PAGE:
Life in the Ivory tower – II.
Written by Csaba Tőri
27 March 2019
(First part of this article: Life in the ivory tower? – I.)
However in the 21st century there’s a distance between people, because of the technology and urbanization developments, we still walk by hundreds of people per day. Who knows how many Kossuth-award winning academic we’re passing by a day without knowing their incredible work. And if is true, we can’t even decide how much value they create for the world if somewhen the antidote to cancer will be discovered.
People working in the cultural industry has been constantly drawn up for ages: it’s necessary to be open with people and involve general public. However sometimes when curious people come in they are judged immediately for not knowing anything about high art. If not verbally, the works themselves address such a narrow audience that they implicitly convey this value-judgment. And the ivory tower gets its revenge: though there were some amazing results in very high quality, but still not many people know about these, so they can’t really appreciate it.
That’s why teaching is an amazing opportunity: if the school provides a wide perspective, the process starts and becomes self-stimulating. Those who’ve learnt arts, probably will never turn away from it. But those who didn’t get this experience at school, are still able to get this knowledge, with the help of the professionals.
That is why many artists get huge amount of money even though, people think (often rightly) they don’t add much value to the world.
There’s a value that is conveyed better way than anything else: music and literature belongs to everyone. Though they don’t reach their audience the same way as the greatest artist, they find a way to spread their work. By commercials and marketing.
However, I think it’s important to express my belief: I think there’s a balance between the two types. As symphonic bands are giving numerous movie-music-concerts these days, they often show their audiences that the movie world is not that far from Wagner or Beethoven. Those who grow up on movies can also start getting to know this world and can make just as good discoveries. After a while those who go to concerts will eventually start to enjoy listening to Bach or Bartok more than before.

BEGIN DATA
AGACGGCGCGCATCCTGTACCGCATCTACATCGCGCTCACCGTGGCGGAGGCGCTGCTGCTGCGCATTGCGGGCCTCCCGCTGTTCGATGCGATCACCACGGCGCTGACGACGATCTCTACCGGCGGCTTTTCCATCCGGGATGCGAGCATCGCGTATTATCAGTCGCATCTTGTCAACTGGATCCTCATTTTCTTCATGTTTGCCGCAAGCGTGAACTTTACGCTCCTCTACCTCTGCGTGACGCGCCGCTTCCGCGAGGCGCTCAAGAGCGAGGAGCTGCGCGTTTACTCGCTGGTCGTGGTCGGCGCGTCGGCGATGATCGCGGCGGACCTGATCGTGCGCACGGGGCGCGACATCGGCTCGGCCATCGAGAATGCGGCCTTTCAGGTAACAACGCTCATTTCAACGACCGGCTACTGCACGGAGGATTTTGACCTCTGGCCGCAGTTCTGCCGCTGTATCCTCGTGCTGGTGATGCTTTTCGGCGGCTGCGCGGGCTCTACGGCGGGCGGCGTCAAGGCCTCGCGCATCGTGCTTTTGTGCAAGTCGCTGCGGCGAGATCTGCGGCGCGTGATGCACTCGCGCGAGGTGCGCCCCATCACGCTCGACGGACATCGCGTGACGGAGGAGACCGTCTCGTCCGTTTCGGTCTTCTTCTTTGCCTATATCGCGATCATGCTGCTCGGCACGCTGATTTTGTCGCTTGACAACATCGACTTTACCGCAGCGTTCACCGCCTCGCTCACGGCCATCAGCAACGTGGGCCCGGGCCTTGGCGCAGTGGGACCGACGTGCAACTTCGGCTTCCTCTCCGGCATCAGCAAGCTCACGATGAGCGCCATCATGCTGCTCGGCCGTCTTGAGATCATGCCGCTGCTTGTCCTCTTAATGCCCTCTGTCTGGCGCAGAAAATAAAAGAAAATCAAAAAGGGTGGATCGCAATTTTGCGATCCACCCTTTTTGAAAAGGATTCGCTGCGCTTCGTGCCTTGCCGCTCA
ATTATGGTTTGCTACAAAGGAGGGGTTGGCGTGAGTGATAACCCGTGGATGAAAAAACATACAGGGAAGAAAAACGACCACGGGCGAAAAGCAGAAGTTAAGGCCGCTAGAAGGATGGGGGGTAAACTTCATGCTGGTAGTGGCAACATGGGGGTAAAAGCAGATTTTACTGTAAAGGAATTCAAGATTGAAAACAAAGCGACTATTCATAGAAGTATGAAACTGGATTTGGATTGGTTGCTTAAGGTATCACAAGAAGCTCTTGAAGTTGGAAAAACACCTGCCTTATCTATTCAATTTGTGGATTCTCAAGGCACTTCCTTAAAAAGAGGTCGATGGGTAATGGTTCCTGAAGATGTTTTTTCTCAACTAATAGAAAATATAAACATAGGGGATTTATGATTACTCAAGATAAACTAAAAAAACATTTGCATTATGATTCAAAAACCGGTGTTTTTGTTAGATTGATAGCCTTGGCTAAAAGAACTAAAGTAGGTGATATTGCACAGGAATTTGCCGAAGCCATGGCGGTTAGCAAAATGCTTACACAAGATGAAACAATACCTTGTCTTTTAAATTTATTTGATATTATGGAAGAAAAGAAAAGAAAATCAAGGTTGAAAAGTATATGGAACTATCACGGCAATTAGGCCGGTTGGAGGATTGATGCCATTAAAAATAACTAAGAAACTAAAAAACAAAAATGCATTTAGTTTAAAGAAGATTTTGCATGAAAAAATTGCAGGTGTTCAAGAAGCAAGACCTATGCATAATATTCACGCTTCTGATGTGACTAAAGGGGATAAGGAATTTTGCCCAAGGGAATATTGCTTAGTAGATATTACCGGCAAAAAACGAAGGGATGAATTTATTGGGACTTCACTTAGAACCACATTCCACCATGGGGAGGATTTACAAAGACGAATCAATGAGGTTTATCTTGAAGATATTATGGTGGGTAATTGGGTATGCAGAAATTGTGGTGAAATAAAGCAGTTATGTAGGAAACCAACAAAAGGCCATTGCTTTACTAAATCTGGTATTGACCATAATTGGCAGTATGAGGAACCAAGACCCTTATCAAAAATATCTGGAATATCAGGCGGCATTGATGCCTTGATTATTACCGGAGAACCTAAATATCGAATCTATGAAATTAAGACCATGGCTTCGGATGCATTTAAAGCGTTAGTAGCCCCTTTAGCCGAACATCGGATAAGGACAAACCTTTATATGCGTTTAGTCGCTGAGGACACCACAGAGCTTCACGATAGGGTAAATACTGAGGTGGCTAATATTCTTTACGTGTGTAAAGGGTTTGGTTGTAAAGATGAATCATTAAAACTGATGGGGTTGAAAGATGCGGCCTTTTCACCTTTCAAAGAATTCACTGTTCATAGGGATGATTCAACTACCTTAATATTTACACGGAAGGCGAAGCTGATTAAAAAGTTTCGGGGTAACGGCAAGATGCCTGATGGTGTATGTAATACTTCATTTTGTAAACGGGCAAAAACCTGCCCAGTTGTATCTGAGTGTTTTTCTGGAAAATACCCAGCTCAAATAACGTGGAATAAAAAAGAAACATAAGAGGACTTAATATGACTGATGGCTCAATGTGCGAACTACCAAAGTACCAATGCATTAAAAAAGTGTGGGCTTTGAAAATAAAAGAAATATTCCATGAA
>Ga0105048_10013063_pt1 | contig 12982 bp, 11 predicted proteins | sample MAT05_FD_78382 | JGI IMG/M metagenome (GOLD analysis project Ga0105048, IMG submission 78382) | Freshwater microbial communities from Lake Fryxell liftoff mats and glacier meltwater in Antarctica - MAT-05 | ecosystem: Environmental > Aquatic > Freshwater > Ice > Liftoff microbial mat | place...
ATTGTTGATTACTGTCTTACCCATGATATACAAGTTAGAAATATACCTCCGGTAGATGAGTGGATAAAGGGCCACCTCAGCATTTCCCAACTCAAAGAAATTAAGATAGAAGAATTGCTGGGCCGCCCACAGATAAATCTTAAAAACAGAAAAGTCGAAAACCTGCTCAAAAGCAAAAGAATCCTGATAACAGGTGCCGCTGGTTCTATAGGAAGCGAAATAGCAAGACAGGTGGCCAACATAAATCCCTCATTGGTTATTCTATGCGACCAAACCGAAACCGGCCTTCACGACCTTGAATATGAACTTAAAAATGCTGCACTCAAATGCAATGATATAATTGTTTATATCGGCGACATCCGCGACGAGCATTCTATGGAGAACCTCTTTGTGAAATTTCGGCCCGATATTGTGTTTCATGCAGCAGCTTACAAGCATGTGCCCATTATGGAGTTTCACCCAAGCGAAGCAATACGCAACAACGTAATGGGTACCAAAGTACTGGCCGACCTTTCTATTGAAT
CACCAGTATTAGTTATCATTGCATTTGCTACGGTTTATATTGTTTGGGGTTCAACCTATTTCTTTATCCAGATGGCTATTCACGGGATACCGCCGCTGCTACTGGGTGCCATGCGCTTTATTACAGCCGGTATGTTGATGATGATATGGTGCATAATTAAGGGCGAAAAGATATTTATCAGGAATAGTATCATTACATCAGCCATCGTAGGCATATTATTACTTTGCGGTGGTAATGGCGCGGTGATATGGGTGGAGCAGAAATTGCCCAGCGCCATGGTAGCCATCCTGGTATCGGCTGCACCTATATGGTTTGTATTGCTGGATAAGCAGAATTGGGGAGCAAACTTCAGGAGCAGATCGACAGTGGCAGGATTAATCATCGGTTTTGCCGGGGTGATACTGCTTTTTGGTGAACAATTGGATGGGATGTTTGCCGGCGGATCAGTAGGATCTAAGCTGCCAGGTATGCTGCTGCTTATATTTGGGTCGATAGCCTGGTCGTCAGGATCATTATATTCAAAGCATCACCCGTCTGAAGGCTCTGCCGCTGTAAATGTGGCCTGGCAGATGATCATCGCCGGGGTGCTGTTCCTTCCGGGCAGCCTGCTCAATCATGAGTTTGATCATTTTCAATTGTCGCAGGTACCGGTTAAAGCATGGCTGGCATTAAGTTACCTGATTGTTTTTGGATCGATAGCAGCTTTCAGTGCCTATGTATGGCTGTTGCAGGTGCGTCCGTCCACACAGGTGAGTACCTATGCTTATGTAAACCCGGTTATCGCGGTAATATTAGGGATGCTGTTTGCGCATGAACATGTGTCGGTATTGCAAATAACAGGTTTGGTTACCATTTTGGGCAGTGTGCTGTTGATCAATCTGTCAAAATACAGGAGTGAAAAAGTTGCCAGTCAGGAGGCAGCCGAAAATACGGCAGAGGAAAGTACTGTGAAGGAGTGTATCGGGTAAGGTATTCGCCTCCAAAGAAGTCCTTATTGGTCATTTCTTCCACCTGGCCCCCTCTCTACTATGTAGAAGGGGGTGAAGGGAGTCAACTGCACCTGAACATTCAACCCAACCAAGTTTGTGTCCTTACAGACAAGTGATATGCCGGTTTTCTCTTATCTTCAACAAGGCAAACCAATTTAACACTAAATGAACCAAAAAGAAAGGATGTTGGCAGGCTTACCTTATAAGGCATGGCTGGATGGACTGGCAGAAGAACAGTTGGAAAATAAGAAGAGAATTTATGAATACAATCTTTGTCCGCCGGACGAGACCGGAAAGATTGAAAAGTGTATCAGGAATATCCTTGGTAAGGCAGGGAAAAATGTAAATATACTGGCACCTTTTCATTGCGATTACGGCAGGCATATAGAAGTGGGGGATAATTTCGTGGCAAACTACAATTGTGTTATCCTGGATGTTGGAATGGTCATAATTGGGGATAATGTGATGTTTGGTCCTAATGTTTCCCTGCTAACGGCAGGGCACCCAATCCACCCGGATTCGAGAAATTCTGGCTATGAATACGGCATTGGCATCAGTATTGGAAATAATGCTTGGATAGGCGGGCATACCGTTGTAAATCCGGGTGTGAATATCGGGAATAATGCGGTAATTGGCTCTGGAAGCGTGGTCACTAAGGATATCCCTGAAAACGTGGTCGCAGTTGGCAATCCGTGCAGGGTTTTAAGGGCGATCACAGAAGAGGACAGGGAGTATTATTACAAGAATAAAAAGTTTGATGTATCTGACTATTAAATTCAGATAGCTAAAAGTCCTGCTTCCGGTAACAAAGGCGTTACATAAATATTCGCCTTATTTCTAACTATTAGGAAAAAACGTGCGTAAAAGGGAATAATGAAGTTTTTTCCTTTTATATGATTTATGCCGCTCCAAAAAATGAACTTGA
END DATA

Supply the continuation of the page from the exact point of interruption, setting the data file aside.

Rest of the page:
What it is, if not an adult education concept with a very positive purpose: for everyone to develop in the area that we consider important. It’s wonderful to see how many people come to their first Carmina-Burana concert so that later on, they could even feel the value of Psalmus Hungaricus through the Beethoven Symphonies.
What I’m really sad about is that the viewpoint of the ivory tower, guided by a sense of goodwill and a desire to preserve values, when lighter genres appear (for example, fictions can make people bookworms), we plant a sense of guilt into the students, which then leads to a deepening of distance. As a consequence, they won’t be able to provide values which will be loved by many, and they won’t have enough connection with everyday people, so there will be no one to ask for the true value of their knowledge. Moreover, it becomes a tradition and will be passed on through generations.
If it could be possible to launch big changes in this world, it would be worth to have two pillars: maximalism at art and at the value creation. Creating joy in a language that the person understands is also a value, and always in a way that leads him/her a little bit forward. I don’t like the kind of joy creation that leads the listener towards lameness but playing and singing movie-music – processing a cartoon hit does not belong here: it can create huge value at a high level.
And then the previously analysed financial aim will be born easier: ask for the price of the value we give. It’s good for everybody: the artist/doctor/teacher will continue to do what they love and dedicated to in the coming decades, won’t stop and go to the supermarket store – just to support his/her family.
All in all, the one who pays the value of what he/she uses, gives him/her the authority to dare to research, teach and try next time: there will be someone to do all these for, next time as well.